Ilkley has a literature festival[2], and at the weekend I attended a session on reading and writing in the digital age. The Chair was Claire Malcolm[3], and Jen Campbell[4], Rachel Kerr[5], and Simon Savidge[6] were the panelists. There were some very interesting points made by all three panelists and the Chair, and given the interested parties in the audience (I have to assume there were other writers, bloggers, vloggers, podcast creators and curators in the Playhouse) all of these will be picked over elsewhere[7]. I shall write about the things that pricked my ears and led to conversations on the way home.

Instead of getting all Dickens-esque on you by stating there is nothing new, there is everything new, I noticed that the Chair and the panelists all discussed the internet in terms of making it easier to bridge the gap between different things. Online one can find groups with similar interests, similar desires, and therefore share similar tastes.

Interestingly, the power of bloggers and all also came up. Partly in how they help the conversations and partly in how authors can (again) bridge the gap between themselves and their audience. Rachel Kerr gave quite a few examples of how Unbound helps make this happen commercially; Jen Campbell and Simon Savidge gave the reviewer/commentator/interviewer/bookseller side of this interaction. Simon, who is always fantastic to listen too, gave the view as one of the many, us book addicts. Actually, all of them did.

I digress. At the end of the session there was a questions from the audience section. One writer asked how they could use the internet to market their work more effectively without "getting bogged down with Facebook and Twitter." The advice was that 'getting bogged down' is exactly what they should be doing, making connections with groups with similar interests and tastes. Jen Campbell had the best suggestion in that the writer should sell by not selling their work but selling themselves.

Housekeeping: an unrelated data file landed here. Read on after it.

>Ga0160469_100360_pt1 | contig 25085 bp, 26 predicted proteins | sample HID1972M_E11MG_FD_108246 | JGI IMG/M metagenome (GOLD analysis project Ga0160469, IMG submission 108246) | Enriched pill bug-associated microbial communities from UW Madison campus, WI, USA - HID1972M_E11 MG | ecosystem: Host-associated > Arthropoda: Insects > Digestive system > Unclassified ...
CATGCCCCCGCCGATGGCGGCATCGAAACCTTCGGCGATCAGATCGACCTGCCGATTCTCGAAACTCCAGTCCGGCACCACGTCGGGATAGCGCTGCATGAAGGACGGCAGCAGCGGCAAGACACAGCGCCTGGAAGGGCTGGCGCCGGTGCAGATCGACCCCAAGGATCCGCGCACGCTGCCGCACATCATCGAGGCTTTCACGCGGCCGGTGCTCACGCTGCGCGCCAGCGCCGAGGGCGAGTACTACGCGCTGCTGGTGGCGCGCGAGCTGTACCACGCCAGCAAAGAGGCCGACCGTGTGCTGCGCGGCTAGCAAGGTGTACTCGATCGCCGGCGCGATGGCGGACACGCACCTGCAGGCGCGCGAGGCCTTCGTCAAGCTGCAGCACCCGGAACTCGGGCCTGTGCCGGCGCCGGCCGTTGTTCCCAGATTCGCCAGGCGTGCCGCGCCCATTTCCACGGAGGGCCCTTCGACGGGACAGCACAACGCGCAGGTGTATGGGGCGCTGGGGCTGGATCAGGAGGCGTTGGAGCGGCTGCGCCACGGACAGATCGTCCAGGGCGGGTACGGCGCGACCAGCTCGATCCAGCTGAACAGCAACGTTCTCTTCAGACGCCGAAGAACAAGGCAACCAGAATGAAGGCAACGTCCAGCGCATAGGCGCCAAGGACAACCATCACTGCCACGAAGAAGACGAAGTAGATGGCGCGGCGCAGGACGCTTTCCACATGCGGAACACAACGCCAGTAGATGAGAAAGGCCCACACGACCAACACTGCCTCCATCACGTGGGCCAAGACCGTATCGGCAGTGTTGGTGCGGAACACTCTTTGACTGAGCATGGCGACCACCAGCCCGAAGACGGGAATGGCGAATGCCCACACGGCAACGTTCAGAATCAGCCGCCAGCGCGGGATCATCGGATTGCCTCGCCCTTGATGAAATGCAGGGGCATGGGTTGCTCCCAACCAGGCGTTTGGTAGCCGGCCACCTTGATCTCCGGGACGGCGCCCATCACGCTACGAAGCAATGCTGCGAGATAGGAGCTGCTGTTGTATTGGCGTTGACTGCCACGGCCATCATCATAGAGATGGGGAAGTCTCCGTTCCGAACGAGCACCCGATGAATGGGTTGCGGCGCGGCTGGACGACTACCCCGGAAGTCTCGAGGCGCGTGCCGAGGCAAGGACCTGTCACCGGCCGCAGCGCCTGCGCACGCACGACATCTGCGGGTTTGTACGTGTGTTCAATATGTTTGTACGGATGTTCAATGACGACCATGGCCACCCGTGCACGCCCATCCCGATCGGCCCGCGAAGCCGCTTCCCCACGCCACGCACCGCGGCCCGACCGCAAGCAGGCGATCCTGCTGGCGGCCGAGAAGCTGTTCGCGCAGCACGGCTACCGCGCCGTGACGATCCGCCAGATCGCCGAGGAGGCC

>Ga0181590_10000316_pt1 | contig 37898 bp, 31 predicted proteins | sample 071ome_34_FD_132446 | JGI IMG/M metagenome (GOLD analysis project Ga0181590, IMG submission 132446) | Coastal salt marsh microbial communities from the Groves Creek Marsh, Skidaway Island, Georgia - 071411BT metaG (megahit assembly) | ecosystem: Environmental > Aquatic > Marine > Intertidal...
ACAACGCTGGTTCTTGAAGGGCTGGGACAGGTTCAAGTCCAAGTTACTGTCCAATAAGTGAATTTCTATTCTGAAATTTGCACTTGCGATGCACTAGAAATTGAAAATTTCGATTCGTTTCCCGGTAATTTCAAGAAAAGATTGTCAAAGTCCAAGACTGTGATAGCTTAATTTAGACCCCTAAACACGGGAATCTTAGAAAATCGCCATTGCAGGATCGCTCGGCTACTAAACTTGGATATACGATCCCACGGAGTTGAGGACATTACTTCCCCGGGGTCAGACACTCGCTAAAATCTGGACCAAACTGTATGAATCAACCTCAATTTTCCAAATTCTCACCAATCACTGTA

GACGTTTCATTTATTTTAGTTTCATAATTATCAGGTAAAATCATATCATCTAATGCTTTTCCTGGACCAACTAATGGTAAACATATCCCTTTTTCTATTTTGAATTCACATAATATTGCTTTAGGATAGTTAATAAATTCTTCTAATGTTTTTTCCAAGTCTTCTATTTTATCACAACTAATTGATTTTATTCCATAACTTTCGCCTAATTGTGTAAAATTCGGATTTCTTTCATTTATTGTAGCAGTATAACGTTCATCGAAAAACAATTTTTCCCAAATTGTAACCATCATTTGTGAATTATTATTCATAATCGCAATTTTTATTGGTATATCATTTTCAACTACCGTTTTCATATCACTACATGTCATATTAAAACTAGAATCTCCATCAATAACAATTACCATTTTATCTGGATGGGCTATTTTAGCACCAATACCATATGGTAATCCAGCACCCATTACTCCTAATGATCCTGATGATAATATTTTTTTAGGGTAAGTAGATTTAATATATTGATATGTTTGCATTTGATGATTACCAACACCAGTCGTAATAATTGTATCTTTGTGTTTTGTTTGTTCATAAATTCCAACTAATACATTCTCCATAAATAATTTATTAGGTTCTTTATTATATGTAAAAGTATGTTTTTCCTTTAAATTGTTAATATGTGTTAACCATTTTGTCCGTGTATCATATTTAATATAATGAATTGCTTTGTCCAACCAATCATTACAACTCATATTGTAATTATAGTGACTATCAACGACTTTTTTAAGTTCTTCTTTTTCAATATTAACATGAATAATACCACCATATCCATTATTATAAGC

Internet reviewers' responsibility when writing about older work was raised. It was generally agreed that when discussing such books one should mention the age at which it was written. Sat at home later it occurred to me that there is another side to this question, that of how historical novelists handled the times they write about.

Indulgent booksellers engaging in their favourite pastime of being negative. I had never seen Jen Campbell speak live[8] though knew of the vlogs and Twitter account, so it was good to hear her input as a bookseller. Possibly because I spend my time in record shops but I didn't know digital sales for ebooks had plateaued. Jen managed to conjure up an image of a typical bookseller singing the Frazer refrain of "we're doomed, doomed" while also selling more children's books. Jen celebrated the state of book sales and reading.